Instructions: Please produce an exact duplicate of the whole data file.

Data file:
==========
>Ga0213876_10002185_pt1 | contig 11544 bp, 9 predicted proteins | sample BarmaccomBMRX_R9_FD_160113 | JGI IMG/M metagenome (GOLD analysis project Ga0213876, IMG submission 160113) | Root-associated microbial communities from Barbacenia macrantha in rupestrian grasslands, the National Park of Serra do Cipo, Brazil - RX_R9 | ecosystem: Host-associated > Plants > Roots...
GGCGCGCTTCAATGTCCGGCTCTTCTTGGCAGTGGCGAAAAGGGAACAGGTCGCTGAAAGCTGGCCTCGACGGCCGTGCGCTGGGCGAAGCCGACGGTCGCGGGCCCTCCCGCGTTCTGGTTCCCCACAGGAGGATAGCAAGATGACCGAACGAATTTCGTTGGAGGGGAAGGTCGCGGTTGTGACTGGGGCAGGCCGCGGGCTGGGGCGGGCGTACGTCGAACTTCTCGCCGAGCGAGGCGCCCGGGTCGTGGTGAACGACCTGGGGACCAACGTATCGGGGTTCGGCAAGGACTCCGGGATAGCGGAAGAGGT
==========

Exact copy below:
>Ga0213876_10002185_pt1 | contig 11544 bp, 9 predicted proteins | sample BarmaccomBMRX_R9_FD_160113 | JGI IMG/M metagenome (GOLD analysis project Ga0213876, IMG submission 160113) | Root-associated microbial communities from Barbacenia macrantha in rupestrian grasslands, the National Park of Serra do Cipo, Brazil - RX_R9 | ecosystem: Host-associated > Plants > Roots...
GGCGCGCTTCAATGTCCGGCTCTTCTTGGCAGTGGCGAAAAGGGAACAGGTCGCTGAAAGCTGGCCTCGACGGCCGTGCGCTGGGCGAAGCCGACGGTCGCGGGCCCTCCCGCGTTCTGGTTCCCCACAGGAGGATAGCAAGATGACCGAACGAATTTCGTTGGAGGGGAAGGTCGCGGTTGTGACTGGGGCAGGCCGCGGGCTGGGGCGGGCGTACGTCGAACTTCTCGCCGAGCGAGGCGCCCGGGTCGTGGTGAACGACCTGGGGACCAACGTATCGGGGTTCGGCAAGGACTCCGGGATAGCGGAAGAGGT